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James Troupis


James Troupis, a prominent Republican lawyer and judge in Wisconsin, was deeply involved in efforts to overturn the 2020 election results when he worked as a Trump campaign operative in the state. He remains a defendant in a civil suit filed against both him and Trump attorney Ken Chesebro in 2022 for their roles in spearheading the fake electors scheme that subsequently expanded to seven battleground states.

In December 2023, Wisconsin’s 10 Republican fake electors charged in the same suit agreed to settle by admitting that their actions were “part of an attempt to improperly overturn the 2020 presidential election results.” But Troupis and Chesebro still face the civil charges, and in June 2024, Wisconsin’s Attorney General Josh Kaul filed felony charges against both men, along with Trump campaign aide Mike Roman. 

On November 8—the day after the election was called for Biden—Chesebro emailed Troupis saying that he “would be happy to volunteer for the Trump legal team, if that would be helpful” and that if “various systemic abuses can be proven,” he didn’t “see why electoral votes certified by [Governor] Evers … should be counted over an alternative slate [of electors] sent in by the legislature.” Chesebro then proposed, “At minimum, with such a cloud of confusion, no votes from WI (and perhaps also MI and PA) should be counted, perhaps enough to throw the election to the House.” Within a day, Troupis invited Chesebro to help with Trump’s post-election strategies for overturning the results. (A comprehensive timeline published by Just Security shows how the fake electors scheme took shape as these players interacted with one another over the next two months.)

As part of that work, Troupis initially oversaw the partial recount of ballots in Dane and Milwaukee counties and filed a lawsuit urging the Wisconsin Supreme Court to overturn Biden’s victory in the state. On December 14—the same day both the fake and actual electors met at the state Capitol—the court rejected that lawsuit and upheld the legitimacy of the president-elect’s victory.


Troupis has been involved in Wisconsin politics for decades—initially as the go-to expert for Republicans on redistricting, helping to redraw the legislative map in 2011 that kept the GOP in power for a decade. In 2015, former Republican Governor Scott Walker appointed him to a judgeship on the Dane County Circuit Court, and in 2016, he applied to Walker for a vacancy on the Wisconsin Supreme Court’s Judicial Conduct Advisory Committee and got his wish.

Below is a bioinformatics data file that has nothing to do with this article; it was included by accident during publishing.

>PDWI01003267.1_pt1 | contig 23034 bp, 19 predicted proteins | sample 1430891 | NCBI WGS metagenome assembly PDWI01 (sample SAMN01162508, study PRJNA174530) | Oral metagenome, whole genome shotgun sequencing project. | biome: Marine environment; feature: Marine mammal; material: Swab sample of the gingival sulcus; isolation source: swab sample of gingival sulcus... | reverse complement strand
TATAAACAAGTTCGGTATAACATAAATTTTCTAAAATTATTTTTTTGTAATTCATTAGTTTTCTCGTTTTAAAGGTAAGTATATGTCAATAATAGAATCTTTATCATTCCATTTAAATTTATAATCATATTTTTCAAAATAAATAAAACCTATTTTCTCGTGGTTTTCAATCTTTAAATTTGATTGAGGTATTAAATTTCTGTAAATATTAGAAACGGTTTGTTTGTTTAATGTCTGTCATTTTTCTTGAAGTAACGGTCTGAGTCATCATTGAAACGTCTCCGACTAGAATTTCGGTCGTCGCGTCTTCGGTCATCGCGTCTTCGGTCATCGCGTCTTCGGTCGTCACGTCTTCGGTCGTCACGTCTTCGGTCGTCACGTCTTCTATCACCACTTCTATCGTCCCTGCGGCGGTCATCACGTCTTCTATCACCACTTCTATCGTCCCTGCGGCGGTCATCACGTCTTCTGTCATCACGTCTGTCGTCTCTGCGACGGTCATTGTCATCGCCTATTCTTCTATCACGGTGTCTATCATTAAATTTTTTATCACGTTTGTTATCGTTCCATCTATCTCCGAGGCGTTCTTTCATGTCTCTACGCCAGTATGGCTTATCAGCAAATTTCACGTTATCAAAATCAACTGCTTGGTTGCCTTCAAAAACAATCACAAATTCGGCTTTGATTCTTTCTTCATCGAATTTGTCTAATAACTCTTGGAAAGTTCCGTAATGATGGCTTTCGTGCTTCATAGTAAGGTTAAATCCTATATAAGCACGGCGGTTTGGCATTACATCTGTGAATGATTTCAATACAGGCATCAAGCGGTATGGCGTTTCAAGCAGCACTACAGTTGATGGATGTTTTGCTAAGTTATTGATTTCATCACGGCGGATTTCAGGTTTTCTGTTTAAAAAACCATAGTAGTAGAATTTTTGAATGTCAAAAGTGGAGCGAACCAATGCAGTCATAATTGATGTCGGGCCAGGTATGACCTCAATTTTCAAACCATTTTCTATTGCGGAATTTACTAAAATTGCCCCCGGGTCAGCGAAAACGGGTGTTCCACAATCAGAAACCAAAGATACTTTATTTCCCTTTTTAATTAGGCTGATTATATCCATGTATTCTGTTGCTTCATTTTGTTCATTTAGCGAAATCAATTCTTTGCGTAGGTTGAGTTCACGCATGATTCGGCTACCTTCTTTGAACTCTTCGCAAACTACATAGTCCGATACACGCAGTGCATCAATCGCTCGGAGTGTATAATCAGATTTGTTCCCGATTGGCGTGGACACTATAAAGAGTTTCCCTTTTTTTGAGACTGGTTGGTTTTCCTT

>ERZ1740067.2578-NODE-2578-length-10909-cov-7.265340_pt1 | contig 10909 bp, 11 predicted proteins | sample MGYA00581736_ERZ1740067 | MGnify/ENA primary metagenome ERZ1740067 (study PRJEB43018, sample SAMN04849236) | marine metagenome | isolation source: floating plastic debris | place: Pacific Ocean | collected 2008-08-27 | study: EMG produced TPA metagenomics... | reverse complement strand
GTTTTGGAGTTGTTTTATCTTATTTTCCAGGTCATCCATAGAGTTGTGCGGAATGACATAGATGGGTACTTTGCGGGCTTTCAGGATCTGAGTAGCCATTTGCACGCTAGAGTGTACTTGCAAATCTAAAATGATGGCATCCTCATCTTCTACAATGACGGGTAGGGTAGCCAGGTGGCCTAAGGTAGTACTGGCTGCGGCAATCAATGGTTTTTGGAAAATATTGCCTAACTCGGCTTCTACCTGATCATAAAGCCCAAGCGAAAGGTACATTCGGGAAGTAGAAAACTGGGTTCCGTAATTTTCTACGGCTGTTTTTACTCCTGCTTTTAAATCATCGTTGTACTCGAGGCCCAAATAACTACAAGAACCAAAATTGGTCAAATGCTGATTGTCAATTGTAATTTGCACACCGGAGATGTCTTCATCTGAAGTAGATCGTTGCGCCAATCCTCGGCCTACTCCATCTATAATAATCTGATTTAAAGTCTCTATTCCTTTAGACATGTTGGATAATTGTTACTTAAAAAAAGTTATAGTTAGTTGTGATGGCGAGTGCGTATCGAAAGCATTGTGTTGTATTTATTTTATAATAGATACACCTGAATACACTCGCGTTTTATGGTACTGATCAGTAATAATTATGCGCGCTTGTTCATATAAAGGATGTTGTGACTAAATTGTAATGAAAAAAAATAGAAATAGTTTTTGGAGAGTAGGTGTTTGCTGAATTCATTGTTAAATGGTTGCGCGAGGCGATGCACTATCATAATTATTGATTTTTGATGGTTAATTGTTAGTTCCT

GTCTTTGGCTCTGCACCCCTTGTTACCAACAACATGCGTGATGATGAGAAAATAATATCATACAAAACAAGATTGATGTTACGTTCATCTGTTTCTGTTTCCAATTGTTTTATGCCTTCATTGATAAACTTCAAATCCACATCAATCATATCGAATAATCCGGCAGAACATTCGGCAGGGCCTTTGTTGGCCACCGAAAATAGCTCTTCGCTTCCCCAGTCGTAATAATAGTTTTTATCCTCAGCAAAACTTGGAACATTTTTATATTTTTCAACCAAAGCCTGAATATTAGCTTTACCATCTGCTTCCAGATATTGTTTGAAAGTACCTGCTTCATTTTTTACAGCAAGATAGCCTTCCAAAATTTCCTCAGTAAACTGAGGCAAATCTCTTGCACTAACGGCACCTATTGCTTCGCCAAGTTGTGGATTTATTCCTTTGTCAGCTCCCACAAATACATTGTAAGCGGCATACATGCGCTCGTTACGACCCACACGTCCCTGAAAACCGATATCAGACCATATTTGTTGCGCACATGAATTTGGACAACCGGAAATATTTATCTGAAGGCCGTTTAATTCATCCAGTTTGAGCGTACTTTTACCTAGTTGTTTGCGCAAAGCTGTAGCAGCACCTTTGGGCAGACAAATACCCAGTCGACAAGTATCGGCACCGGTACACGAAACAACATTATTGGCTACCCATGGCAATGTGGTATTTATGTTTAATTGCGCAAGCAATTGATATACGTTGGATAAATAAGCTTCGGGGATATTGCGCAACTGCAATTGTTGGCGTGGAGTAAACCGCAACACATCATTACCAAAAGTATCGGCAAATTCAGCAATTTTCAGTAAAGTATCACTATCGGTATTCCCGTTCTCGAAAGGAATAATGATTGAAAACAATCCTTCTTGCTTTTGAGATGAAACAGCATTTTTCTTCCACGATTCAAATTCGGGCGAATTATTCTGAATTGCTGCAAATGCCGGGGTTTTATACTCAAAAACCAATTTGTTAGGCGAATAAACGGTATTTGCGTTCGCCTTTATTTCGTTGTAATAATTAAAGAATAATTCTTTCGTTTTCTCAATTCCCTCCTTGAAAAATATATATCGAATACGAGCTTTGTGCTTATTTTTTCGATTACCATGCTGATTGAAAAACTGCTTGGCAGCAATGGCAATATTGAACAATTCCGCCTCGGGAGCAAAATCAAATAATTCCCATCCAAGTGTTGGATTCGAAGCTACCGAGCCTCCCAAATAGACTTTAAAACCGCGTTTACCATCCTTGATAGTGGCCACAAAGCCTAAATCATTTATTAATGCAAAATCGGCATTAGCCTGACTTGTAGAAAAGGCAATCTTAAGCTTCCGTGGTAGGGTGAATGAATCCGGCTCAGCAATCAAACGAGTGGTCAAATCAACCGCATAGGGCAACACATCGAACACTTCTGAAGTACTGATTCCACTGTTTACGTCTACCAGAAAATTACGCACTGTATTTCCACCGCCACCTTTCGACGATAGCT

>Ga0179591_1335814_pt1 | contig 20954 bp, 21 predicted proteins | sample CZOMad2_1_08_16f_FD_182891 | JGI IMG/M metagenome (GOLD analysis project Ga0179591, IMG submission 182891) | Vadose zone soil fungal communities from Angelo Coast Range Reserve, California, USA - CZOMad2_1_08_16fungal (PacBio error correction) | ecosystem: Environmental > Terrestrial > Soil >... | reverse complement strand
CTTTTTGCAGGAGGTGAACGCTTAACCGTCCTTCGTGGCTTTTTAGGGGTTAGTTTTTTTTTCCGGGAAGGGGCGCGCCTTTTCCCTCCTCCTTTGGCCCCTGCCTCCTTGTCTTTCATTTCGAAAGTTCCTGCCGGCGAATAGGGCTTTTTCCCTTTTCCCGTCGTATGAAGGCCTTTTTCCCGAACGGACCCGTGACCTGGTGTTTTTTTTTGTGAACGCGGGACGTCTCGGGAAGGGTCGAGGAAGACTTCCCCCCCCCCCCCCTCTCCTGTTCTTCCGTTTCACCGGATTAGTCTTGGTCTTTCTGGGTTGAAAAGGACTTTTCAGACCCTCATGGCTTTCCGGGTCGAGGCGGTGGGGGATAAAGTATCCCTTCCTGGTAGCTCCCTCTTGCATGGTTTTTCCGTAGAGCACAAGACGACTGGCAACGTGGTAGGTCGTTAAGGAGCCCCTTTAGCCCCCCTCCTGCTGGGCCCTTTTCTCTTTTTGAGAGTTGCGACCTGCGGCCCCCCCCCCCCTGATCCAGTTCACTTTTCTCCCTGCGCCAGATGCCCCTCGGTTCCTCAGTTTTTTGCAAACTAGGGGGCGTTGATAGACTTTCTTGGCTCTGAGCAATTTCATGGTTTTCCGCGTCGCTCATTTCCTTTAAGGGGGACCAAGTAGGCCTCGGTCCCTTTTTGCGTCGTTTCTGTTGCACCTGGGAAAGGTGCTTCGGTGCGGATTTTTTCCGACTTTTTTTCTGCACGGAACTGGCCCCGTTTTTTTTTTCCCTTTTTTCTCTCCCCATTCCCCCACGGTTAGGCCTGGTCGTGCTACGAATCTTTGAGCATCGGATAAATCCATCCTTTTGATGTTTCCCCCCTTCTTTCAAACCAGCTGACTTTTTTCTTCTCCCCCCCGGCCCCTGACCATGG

In March 2023, four conservative members of the Wisconsin Supreme Court (including three who remain on the court) reappointed Troupis to serve on its judicial ethics panel, a move that has triggered outcries from progressive groups calling for him to step down due to his own ethics violations in attempting to overturn the results of the 2020 presidential election.

The Big Lie

  • In lawsuits filed by Troupis after Biden won Wisconsin, Trump’s campaign argued that tens of thousands of absentee ballots that had been legally cast should not have counted. The Wisconsin Supreme Court rejected the lawsuit in a 4–3 ruling, upholding Biden’s win.
  • In addition to the lawsuits, Troupis was involved with the fake elector scheme in Wisconsin, where the conspiracy used in six other battleground states first began, according to the four-count Department of Justice indictment against Trump. Troupis is cited as one of six unnamed co-conspirators in that case but has not been charged.
  • After Wisconsin’s fake electors met on Dec. 14, 2020, Troupis contacted U.S. Senator Ron Johnson’s staff and asked that Johnson deliver the documents from the fake electors in Wisconsin and Michigan to Vice President Mike Pence, but a Pence staff member refused to accept them.
  • The prosecutor in Fulton County, Georgia charges that Troupis was involved in Acts 39 and 46 of the conspiracy and that the false elector scheme was specifically hatched to prevent the legitimate transfer of power on Jan. 6, 2021, when Republicans were to contest the certification of electoral votes during the joint session of Congress. The plan was that Vice President Pence would not open any votes from Wisconsin and five other states, declare the electoral votes in dispute, and allow the false electors to swing the election in Trump’s favor.
  • Once that joint session resumed after the attack on the Capitol, two congressional Republicans from Wisconsin—Representatives Tom Tiffany and Scott Fitzgerald—objected to counting the electoral votes from two other states, but not Wisconsin.